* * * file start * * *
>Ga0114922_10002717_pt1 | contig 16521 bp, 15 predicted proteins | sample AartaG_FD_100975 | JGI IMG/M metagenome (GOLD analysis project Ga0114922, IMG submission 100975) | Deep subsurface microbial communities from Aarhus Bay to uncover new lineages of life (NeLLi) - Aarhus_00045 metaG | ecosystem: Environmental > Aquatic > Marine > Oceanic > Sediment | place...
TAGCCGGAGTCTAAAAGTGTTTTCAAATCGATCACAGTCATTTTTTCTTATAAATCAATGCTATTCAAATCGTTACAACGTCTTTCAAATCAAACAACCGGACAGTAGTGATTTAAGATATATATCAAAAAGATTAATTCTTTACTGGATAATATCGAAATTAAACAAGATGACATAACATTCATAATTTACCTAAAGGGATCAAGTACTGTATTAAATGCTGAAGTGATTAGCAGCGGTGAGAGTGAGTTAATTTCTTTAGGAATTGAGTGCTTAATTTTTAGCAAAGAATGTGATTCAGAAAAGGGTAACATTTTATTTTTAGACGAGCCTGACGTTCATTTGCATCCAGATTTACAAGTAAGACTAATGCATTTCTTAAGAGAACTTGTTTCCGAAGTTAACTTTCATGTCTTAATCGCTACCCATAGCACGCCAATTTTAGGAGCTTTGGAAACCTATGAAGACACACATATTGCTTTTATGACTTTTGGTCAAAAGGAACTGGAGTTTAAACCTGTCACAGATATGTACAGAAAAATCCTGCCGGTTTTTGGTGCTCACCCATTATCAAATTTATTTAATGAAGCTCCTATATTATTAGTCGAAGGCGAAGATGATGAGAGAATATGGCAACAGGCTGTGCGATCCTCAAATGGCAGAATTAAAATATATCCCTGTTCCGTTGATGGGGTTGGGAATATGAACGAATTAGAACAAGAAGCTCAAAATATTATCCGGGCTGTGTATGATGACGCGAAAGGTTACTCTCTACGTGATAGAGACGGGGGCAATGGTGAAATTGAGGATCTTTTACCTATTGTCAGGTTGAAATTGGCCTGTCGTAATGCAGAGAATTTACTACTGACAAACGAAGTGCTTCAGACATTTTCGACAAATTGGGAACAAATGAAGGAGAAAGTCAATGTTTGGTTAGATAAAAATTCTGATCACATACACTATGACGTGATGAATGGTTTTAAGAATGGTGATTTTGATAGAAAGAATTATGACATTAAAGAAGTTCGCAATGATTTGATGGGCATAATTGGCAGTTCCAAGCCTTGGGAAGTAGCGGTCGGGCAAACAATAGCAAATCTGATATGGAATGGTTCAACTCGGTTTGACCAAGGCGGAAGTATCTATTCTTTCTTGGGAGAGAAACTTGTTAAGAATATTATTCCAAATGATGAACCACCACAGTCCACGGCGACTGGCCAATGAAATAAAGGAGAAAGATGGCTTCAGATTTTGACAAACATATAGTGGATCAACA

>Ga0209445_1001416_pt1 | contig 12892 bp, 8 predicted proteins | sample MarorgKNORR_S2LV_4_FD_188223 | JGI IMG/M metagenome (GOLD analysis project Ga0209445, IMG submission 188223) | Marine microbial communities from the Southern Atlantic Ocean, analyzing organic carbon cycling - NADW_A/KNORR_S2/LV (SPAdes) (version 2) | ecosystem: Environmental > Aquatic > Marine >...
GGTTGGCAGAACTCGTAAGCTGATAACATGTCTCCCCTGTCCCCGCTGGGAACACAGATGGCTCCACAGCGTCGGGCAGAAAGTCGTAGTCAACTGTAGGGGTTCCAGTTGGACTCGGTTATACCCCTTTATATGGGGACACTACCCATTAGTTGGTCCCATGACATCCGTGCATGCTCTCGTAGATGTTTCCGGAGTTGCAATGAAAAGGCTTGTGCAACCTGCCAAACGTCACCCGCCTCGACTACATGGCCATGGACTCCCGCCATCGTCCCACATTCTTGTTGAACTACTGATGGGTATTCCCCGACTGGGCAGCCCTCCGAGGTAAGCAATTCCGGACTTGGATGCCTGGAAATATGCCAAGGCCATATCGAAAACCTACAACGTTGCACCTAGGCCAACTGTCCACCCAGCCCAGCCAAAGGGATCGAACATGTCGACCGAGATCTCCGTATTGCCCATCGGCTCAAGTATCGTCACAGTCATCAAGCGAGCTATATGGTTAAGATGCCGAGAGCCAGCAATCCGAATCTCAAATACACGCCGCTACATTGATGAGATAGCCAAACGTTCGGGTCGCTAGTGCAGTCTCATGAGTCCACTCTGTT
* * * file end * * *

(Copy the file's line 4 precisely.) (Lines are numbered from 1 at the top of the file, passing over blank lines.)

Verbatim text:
GGTTGGCAGAACTCGTAAGCTGATAACATGTCTCCCCTGTCCCCGCTGGGAACACAGATGGCTCCACAGCGTCGGGCAGAAAGTCGTAGTCAACTGTAGGGGTTCCAGTTGGACTCGGTTATACCCCTTTATATGGGGACACTACCCATTAGTTGGTCCCATGACATCCGTGCATGCTCTCGTAGATGTTTCCGGAGTTGCAATGAAAAGGCTTGTGCAACCTGCCAAACGTCACCCGCCTCGACTACATGGCCATGGACTCCCGCCATCGTCCCACATTCTTGTTGAACTACTGATGGGTATTCCCCGACTGGGCAGCCCTCCGAGGTAAGCAATTCCGGACTTGGATGCCTGGAAATATGCCAAGGCCATATCGAAAACCTACAACGTTGCACCTAGGCCAACTGTCCACCCAGCCCAGCCAAAGGGATCGAACATGTCGACCGAGATCTCCGTATTGCCCATCGGCTCAAGTATCGTCACAGTCATCAAGCGAGCTATATGGTTAAGATGCCGAGAGCCAGCAATCCGAATCTCAAATACACGCCGCTACATTGATGAGATAGCCAAACGTTCGGGTCGCTAGTGCAGTCTCATGAGTCCACTCTGTT